Taking the high road: a journey towards becoming a conservation leader

By Pramod Yadav

Biodiversity conservation is a challenging task, especially when we consider the increasing dependence of rural communities on wildlife—both for consumption and for the commercial trade that so often supports their livelihoods. Ending the wildlife trade is likely to curb future zoonotic outbreaks and protect our precious ecosystems, but, as with any conservation issue, we must also consider the implications related to the traditions of local people.

Addressing these issues undoubtedly needs effective conservation leadership. However, becoming a conservation leader is no easy task and requires a great deal of support. As a young conservationist, CLP provided the mentorship I needed to kick-start my journey to becoming a conservation leader. As I describe below, CLP gave me the foundations upon which to build my conservation career and pursue my dreams of embarking on a PhD, which seeks to reconcile conflict between humans and tigers in the Indian Himalaya.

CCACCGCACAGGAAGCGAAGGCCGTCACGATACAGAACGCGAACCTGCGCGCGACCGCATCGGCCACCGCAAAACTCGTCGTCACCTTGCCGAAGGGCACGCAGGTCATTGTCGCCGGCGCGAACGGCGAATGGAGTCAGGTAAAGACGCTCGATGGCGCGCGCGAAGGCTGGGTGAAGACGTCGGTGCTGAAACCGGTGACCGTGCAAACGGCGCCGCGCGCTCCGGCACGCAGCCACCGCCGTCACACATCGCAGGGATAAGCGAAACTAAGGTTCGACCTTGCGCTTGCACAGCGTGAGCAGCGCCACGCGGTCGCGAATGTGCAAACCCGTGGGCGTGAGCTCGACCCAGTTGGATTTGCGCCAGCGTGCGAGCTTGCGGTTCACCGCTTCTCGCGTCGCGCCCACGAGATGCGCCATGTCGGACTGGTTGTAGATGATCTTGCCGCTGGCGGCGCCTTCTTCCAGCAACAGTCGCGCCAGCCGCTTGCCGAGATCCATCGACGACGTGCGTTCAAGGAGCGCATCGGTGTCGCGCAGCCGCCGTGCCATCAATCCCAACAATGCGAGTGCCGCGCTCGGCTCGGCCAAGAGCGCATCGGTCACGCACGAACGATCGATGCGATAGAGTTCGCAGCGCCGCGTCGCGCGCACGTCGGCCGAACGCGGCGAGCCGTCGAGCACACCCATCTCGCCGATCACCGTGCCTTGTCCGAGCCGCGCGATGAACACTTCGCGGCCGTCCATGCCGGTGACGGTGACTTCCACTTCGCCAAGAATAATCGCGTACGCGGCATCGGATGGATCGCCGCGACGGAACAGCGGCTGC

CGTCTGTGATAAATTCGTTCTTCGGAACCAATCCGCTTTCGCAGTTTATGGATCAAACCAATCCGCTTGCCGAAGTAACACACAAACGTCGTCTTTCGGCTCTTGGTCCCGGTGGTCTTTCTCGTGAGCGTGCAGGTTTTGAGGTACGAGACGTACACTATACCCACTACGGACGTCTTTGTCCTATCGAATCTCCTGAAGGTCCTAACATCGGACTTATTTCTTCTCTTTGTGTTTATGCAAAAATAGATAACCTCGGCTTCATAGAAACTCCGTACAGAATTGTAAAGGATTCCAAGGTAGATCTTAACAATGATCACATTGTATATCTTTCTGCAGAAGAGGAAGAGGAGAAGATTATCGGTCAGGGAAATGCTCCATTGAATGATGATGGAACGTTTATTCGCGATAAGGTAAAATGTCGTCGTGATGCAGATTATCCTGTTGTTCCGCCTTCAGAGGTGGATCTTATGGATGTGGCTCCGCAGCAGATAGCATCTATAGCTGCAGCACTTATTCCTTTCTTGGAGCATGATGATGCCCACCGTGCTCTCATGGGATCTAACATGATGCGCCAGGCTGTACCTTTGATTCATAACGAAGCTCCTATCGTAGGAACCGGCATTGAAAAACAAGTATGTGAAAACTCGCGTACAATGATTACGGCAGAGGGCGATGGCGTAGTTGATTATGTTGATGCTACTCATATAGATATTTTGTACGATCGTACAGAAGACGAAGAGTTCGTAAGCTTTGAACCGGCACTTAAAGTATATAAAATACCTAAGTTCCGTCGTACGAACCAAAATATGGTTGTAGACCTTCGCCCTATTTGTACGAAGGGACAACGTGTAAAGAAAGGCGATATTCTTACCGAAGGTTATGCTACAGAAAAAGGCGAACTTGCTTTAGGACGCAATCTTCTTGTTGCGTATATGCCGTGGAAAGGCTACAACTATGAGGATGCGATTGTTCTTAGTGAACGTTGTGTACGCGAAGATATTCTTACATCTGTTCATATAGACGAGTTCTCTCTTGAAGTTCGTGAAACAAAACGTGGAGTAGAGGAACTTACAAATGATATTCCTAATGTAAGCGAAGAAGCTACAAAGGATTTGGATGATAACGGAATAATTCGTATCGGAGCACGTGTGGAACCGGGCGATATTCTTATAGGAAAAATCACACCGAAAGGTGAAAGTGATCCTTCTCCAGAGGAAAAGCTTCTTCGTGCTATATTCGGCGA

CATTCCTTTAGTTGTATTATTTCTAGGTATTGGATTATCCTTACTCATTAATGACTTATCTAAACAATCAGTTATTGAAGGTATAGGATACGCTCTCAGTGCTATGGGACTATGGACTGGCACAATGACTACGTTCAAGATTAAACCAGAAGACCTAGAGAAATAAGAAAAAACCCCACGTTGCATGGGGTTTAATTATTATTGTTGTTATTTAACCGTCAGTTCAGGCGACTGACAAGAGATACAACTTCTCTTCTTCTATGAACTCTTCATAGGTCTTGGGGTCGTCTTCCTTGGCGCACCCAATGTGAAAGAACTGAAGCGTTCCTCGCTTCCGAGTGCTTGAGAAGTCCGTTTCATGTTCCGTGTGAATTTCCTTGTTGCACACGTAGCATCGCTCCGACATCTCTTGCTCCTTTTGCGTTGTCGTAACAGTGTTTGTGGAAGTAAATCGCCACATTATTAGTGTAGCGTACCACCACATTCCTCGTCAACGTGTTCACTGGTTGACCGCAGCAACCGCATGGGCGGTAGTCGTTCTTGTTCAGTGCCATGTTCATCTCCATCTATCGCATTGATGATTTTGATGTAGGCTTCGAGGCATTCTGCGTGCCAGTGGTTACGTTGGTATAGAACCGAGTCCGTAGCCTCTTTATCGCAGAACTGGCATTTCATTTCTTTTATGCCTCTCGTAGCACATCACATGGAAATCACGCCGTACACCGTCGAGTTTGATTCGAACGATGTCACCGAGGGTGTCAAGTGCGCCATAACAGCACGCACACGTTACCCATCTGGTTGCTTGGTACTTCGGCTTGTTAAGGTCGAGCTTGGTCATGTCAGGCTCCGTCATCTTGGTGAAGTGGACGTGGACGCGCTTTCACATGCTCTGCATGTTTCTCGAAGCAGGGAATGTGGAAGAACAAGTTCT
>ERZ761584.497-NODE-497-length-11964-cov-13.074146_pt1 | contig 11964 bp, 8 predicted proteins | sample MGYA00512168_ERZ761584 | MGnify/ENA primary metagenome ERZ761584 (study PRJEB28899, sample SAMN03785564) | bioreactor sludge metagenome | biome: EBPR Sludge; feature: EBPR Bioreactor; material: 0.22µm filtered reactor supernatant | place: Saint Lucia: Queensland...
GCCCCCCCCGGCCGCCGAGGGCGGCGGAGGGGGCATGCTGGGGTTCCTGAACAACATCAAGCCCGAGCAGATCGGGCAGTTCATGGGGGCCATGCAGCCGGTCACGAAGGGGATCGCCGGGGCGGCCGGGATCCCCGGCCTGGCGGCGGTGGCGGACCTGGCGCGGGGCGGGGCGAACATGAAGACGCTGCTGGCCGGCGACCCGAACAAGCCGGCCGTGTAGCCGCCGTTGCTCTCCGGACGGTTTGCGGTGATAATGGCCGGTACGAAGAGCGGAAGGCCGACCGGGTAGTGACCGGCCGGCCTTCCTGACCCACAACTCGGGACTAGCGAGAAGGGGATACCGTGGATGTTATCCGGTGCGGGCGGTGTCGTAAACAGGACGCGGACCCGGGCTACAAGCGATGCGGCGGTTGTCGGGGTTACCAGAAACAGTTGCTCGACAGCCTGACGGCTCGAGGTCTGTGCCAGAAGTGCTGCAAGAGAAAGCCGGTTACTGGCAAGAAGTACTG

Tigress with cub in Ranthambore Tiger Reserve, India. Photo credit: Aditya Dicky Singh

A sure-footed start on steady ground

In 2015, I was honoured to receive a CLP Future Conservationist Award to work on conserving the caterpillar fungus, Ophiocordyceps synensis, in the Nanda Devi Biosphere Reserve (NDBR), India. The caterpillar fungus, known locally as “Kira Jari”, has medicinal properties and holds great commercial value. However, while it has boosted the local upper Himalayan economy, it has also added pressure on ecosystems and created social conflict.